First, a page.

UK rail in numbers
Real-terms rise in rail fares since 1997 (all data: DfT)
Of UK rail journeys in 2019 were for commuting to work
Cost of keeping the railways running during the pandemic
Crucially, however, the new system will see taxpayers — not operating companies — taking on the risk of rising and falling passenger numbers and revenue. Only on the longest inter-city routes will there be a greater element of risk for the operators.
Given that private companies witnessed an overnight collapse in passenger numbers when the coronavirus pandemic hit last year, they are unlikely to want to take revenue risk for the foreseeable future.
“A little like the insurance industry, once the risk has materialised then the possibility of it happening again materialises and becomes a reality,” says Naomi Horton, a partner at law firm Ashurst.
The new system is based on the London Overground, the suburban rail network run by Transport for London which contracts Arriva Rail to run the trains to a tightly specified set of directions.
David Brown, the managing director of Arriva Trains UK, says the system works well but warns that a balance needs to be struck between operators knowing exactly what is expected of them, while still having some freedom in terms of operational decisions such as staffing levels.
“The model works because you are focusing on the right things, and then as private companies it encourages you to improve,” he says.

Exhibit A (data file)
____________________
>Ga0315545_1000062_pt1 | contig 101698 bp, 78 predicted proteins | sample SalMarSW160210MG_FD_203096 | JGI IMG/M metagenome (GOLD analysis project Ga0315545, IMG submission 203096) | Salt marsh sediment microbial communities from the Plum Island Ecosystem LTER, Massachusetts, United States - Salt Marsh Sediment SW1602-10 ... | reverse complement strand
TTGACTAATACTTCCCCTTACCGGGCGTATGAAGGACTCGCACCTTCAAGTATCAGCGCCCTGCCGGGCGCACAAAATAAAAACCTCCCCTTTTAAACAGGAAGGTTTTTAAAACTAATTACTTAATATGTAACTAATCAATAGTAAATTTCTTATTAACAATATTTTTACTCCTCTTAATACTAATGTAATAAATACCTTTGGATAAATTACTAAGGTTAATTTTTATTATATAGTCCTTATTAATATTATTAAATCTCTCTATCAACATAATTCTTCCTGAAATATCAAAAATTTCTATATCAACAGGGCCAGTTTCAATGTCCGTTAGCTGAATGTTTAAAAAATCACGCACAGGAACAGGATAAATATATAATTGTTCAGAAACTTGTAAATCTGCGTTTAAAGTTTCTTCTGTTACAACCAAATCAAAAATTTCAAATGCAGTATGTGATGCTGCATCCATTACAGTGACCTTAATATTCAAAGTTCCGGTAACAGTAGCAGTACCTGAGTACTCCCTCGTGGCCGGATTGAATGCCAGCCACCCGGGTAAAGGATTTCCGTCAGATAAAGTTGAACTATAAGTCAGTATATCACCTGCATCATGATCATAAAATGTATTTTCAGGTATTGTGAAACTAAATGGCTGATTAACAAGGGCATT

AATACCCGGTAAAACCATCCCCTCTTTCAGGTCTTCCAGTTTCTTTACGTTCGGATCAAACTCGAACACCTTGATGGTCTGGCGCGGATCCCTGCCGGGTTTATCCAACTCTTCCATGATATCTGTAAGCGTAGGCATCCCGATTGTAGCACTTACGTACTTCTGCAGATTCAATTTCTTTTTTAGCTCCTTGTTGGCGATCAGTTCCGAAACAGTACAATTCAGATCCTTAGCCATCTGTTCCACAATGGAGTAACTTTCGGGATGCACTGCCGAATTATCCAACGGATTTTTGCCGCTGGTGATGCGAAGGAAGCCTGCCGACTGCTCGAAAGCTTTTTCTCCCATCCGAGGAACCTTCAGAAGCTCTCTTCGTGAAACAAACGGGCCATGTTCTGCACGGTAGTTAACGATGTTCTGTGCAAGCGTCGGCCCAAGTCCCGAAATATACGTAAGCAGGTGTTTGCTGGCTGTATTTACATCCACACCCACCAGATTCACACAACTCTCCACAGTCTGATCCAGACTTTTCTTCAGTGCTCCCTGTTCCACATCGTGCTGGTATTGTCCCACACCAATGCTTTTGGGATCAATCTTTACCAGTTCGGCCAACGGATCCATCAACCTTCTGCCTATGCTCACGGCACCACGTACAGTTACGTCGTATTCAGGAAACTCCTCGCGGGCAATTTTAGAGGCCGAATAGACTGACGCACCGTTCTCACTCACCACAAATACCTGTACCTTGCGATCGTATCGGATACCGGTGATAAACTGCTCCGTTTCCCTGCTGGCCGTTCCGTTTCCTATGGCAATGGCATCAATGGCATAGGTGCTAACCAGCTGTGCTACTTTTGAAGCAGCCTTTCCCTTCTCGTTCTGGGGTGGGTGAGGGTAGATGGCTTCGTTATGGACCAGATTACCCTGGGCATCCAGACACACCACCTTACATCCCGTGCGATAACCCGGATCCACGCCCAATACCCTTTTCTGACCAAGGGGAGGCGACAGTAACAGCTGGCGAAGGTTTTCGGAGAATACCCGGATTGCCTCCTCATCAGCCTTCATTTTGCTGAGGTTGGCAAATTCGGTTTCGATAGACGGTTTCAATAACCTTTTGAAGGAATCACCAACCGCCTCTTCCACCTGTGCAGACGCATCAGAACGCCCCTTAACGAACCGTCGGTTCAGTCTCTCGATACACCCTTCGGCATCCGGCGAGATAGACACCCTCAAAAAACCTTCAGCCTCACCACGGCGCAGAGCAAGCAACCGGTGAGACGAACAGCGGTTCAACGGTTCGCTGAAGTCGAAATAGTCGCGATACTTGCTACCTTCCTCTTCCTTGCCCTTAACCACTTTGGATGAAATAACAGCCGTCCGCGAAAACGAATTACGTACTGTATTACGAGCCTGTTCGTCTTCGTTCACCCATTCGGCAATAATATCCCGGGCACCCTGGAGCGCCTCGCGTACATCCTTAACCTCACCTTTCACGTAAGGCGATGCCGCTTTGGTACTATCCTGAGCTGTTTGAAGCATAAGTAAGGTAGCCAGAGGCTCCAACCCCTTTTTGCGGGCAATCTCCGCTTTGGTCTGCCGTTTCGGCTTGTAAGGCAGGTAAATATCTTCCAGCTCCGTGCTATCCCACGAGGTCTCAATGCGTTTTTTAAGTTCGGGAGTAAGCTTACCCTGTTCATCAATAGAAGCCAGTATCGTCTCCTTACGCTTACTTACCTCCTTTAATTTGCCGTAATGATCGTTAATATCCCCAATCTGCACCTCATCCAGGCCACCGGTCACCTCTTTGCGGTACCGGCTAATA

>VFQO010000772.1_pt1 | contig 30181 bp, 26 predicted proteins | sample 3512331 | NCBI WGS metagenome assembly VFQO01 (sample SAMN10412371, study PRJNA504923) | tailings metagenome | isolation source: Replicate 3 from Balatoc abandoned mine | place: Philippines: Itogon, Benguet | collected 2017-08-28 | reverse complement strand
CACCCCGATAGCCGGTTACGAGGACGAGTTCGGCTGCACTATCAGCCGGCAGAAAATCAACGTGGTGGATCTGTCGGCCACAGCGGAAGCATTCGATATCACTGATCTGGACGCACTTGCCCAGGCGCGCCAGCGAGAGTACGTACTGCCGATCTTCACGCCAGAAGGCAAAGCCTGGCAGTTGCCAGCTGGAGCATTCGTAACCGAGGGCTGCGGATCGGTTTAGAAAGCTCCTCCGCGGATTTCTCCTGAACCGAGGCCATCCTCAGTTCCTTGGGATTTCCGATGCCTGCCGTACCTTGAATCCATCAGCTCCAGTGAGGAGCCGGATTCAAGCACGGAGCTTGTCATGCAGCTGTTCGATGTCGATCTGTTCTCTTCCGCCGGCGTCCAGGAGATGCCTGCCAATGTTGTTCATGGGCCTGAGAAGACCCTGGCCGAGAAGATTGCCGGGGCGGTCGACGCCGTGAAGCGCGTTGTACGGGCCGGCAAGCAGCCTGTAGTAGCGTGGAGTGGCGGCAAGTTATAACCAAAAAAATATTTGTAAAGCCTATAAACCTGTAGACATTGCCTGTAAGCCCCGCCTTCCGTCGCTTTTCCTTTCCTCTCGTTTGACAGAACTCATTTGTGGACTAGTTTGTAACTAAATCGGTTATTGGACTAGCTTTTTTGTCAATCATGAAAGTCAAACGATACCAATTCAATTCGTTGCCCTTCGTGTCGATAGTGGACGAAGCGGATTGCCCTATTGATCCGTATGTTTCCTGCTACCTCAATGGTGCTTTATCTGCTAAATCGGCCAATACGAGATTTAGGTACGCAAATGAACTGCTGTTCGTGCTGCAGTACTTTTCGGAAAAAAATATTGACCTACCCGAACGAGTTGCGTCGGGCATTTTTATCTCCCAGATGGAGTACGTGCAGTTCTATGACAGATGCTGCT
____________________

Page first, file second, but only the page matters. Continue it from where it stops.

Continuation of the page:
The hope is that the new contracts will provide the financial backbone to a joined-up system overseen by Great British Rail. “What you don’t want is train services competing with each other. They should be offering a service to customers which is the best use of track and train we have, and really compete against the motor car,” says Brown.
In a sector not known for outbreaks of harmonious thinking, it is striking that nearly every part of the industry was united on the need for change. While the reforms have been broadly welcomed, industry insiders warn unity might fray as details including the new contracts are revealed.
Hanging over everything is the fact that no one knows how long it will take for passenger numbers to return to their pre-pandemic highs. If “working from home” is set to become part of everyday life, the answer could be: never.
The white paper proclaims “a new era of public and private co-operation on the railways”, but some executives in the industry wonder whether a model that works in London, where most journeys are short, can easily translate into long-distance journeys linking cities hundreds of miles apart.
“Quite how the innovation of the private sector will be harnessed remains to be seen,” says Horton.
Having ploughed £12bn into keeping the railways running during the pandemic, ministers promise to save £1.5bn through “efficiencies” under the new system within five years.